- If Commerce makes an affirmative final determination, and the U.S. International Trade Commission (ITC) makes an affirmative final determination that imports of ripe olives from Spain materially injure, or threaten material injury to, the domestic industry, Commerce will issue a CVD order. If either Commerce’s or the ITC’s final determinations are negative, no CVD order will be issued. The ITC is scheduled to make its final injury determination approximately 45 days after Commerce issues its final determination, if affirmative.
PRELIMINARY SUBSIDY RATES: SPAIN
EXPORTER/PRODUCER SUBSIDY RATE:
Aceitunas Guadalquivir S.L.U.:
Agro Sevilla Aceitunas S.Coop.And.:
Angel Camacho Alimentacion S.L.:
CASE CALENDAR BY EVENT VS. CVD INVESTIGATION DATE:
Petition Filed: June 22, 2017
DOC Initiation Date: July 12, 2017
ITC Preliminary Determination*: August 11, 2017†
DOC Preliminary Determination**: November 20, 2017
DOC Final Determination**: April 3, 2018†
ITC Final Determination***: May 18, 2018
Issuance of Order****: May 25, 2018
NOTE: Commerce preliminary and final determination deadlines are governed by statute. For CVD investigations, the deadlines are set forth in sections 703(b) and 705(a)(1) of the Tariff Act of 1930, as amended (the Act). These deadlines may be extended under certain circumstances.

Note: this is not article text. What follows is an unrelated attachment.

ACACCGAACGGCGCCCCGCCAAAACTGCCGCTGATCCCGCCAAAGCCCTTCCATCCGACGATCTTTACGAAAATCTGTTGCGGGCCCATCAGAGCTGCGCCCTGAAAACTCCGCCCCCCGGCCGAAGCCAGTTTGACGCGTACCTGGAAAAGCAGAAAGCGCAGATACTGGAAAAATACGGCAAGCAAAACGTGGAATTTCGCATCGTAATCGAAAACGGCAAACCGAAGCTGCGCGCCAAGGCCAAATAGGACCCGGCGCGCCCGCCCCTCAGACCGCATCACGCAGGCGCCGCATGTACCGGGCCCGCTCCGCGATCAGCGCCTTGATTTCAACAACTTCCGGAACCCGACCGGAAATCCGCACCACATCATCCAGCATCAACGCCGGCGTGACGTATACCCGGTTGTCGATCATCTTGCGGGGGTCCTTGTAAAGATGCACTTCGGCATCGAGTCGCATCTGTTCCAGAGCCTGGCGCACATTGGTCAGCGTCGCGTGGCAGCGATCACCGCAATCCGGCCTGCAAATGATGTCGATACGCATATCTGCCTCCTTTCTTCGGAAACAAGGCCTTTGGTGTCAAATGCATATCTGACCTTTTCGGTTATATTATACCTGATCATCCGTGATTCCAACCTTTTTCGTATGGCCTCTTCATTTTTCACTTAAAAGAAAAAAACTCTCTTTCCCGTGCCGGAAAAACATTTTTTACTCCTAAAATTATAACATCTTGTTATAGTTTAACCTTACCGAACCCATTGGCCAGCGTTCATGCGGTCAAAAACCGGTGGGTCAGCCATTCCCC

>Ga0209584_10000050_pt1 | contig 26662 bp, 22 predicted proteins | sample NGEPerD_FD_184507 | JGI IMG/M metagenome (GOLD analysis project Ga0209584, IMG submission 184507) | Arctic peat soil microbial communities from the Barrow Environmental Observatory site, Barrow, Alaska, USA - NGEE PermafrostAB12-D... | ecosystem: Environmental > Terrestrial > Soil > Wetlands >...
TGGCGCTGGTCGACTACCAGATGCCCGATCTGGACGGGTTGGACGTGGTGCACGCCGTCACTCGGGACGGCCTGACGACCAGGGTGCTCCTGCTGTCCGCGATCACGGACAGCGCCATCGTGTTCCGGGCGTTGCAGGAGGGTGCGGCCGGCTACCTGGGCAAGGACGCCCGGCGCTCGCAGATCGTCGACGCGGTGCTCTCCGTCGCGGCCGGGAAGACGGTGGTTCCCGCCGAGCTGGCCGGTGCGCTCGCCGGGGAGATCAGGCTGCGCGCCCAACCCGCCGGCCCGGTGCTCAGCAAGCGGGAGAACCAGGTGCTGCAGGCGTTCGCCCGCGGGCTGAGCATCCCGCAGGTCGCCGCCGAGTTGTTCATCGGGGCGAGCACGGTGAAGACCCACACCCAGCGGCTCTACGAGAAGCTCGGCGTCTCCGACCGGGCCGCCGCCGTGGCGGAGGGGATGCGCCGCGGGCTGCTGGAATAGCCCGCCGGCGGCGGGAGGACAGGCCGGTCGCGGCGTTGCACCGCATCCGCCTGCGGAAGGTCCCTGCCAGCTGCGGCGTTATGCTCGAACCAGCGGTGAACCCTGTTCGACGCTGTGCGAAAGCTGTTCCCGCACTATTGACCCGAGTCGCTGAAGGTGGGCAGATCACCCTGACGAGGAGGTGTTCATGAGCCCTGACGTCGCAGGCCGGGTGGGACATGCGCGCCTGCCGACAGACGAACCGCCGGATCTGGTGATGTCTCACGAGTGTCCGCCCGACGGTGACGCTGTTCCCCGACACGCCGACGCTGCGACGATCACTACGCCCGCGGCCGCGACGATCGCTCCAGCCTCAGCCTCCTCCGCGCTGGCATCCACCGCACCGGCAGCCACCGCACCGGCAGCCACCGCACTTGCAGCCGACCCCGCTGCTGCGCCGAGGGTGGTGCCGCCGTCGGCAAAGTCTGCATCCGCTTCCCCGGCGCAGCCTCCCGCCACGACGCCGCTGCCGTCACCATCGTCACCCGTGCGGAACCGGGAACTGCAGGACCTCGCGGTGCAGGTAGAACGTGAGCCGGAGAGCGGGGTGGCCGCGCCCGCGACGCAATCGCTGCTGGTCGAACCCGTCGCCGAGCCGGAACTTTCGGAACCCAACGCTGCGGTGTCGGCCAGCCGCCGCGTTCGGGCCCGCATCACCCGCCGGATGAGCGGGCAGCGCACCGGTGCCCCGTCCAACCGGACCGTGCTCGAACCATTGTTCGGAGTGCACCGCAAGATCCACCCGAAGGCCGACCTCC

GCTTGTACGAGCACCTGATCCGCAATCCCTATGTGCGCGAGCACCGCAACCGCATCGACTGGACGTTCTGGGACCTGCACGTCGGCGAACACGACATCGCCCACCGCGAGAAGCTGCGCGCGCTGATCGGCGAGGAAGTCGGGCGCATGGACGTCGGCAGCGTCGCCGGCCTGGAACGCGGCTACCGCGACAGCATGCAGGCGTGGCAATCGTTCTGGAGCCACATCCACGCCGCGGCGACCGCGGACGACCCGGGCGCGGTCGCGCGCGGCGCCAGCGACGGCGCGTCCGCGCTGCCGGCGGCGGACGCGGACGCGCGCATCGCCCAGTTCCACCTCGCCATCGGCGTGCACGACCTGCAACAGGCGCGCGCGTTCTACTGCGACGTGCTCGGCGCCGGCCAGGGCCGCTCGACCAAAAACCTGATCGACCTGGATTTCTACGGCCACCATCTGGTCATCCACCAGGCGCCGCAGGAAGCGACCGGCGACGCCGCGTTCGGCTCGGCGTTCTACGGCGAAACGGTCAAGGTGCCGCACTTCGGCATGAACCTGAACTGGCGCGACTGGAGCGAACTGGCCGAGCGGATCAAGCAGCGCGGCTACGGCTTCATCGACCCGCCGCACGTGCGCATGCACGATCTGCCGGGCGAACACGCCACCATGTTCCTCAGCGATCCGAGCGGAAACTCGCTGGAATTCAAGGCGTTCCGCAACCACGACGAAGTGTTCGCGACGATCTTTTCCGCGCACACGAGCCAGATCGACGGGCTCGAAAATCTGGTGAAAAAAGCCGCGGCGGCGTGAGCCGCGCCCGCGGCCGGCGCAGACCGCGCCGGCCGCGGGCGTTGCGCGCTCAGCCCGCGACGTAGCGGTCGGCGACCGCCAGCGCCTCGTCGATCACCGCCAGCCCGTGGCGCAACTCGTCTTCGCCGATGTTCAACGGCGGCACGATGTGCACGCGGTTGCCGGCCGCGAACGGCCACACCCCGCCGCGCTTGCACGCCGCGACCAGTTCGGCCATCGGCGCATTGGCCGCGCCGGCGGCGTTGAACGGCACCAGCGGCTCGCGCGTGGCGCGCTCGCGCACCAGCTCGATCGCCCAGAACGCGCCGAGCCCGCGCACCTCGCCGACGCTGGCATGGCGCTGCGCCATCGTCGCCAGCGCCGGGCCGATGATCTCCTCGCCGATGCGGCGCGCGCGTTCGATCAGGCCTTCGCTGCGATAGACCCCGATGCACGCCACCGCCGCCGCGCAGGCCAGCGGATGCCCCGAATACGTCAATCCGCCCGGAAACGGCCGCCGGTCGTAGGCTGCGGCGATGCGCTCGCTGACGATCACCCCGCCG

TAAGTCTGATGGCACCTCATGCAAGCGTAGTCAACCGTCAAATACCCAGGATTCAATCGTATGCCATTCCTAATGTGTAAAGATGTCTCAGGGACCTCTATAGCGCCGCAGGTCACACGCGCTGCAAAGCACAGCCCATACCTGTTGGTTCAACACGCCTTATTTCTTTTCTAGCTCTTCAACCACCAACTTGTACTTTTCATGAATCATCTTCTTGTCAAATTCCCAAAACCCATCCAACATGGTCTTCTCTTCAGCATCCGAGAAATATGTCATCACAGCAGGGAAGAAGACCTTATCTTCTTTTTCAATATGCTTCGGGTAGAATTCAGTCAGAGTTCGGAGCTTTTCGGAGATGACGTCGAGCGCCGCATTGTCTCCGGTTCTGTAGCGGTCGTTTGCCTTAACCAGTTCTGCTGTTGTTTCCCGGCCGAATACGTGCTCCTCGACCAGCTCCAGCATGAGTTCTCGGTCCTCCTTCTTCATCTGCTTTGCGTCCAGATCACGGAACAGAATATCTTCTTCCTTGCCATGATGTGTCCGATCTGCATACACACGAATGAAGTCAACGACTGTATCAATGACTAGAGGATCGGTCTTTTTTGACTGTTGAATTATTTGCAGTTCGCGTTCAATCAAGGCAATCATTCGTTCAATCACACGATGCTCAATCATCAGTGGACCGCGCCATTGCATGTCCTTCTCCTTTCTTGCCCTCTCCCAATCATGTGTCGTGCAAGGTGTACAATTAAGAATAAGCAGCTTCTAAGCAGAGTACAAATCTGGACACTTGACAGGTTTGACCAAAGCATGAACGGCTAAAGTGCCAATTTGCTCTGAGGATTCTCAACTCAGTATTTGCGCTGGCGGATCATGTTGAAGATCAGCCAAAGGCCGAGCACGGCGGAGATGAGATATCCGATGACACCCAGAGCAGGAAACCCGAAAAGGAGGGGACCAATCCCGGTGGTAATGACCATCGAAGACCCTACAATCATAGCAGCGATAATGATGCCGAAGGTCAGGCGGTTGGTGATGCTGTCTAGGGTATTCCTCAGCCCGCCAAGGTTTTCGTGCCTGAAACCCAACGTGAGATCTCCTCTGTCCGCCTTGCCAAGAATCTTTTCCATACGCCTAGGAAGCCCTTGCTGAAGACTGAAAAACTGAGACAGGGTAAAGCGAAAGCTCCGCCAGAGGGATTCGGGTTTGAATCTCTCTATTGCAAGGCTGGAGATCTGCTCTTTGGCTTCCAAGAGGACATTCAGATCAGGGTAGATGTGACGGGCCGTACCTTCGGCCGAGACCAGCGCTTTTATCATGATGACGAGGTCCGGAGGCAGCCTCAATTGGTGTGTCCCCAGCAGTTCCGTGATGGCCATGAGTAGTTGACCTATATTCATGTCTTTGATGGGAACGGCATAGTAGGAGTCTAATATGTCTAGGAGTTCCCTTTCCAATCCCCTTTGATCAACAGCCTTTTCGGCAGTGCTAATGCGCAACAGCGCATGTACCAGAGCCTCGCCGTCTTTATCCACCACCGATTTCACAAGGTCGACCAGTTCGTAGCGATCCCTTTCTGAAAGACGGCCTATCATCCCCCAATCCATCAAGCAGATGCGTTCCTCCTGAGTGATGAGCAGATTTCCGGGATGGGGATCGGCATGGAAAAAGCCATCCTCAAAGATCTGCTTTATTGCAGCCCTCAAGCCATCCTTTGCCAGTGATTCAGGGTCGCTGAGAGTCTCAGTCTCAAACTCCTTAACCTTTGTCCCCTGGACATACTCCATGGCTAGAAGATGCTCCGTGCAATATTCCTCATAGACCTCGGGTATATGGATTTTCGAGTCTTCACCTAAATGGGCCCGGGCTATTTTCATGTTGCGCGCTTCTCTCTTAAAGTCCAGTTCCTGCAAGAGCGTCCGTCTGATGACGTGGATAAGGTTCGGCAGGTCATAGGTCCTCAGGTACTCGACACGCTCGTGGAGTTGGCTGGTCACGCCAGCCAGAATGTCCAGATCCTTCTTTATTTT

†Where the deadline falls on a weekend/holiday, the appropriate date is the next business day.
* If the ITC makes a negative preliminary determination of injury, the investigation is terminated.
**These deadlines may be extended under the governing statute.
***This will take place only in the event of a final affirmative determination from Commerce.
****This will take place only in the event of a final affirmative determination from Commerce and the ITC.
Spanish Ripe Olives: Anti-dumping Duty Petition Moving Forward
On August 4th the International Trade Commission issued an affirmative decision regarding the anti-dumping duty petition filed on Spanish ripe olives, as published in the Federal Register.
This means that the case will continue in the final phase. Such decision is not surprising; the ITC typically finds affirmative in the preliminary phase, giving themselves more time to investigate the issues they need to consider in the case before they make a final determination. One of the major issues is the pricing of retail (branded and private label) and foodservice ripe olives. The ITC was made aware by the respondents (exporters and importers) about the substantial differences in retail pricing and required further information from the petitioners (domestic packers). This will be an important question that they will continue to review in the final phase.